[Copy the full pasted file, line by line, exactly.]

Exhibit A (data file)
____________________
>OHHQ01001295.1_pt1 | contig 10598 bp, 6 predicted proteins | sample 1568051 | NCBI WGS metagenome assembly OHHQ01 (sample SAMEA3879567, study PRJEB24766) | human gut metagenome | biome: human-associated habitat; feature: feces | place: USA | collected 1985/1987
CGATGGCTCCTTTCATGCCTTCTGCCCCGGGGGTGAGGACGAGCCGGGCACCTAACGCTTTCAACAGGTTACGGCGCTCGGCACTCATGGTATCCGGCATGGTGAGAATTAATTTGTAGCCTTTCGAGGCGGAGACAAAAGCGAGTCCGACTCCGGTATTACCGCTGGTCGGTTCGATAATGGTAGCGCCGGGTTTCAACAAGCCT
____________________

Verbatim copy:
>OHHQ01001295.1_pt1 | contig 10598 bp, 6 predicted proteins | sample 1568051 | NCBI WGS metagenome assembly OHHQ01 (sample SAMEA3879567, study PRJEB24766) | human gut metagenome | biome: human-associated habitat; feature: feces | place: USA | collected 1985/1987
CGATGGCTCCTTTCATGCCTTCTGCCCCGGGGGTGAGGACGAGCCGGGCACCTAACGCTTTCAACAGGTTACGGCGCTCGGCACTCATGGTATCCGGCATGGTGAGAATTAATTTGTAGCCTTTCGAGGCGGAGACAAAAGCGAGTCCGACTCCGGTATTACCGCTGGTCGGTTCGATAATGGTAGCGCCGGGTTTCAACAAGCCT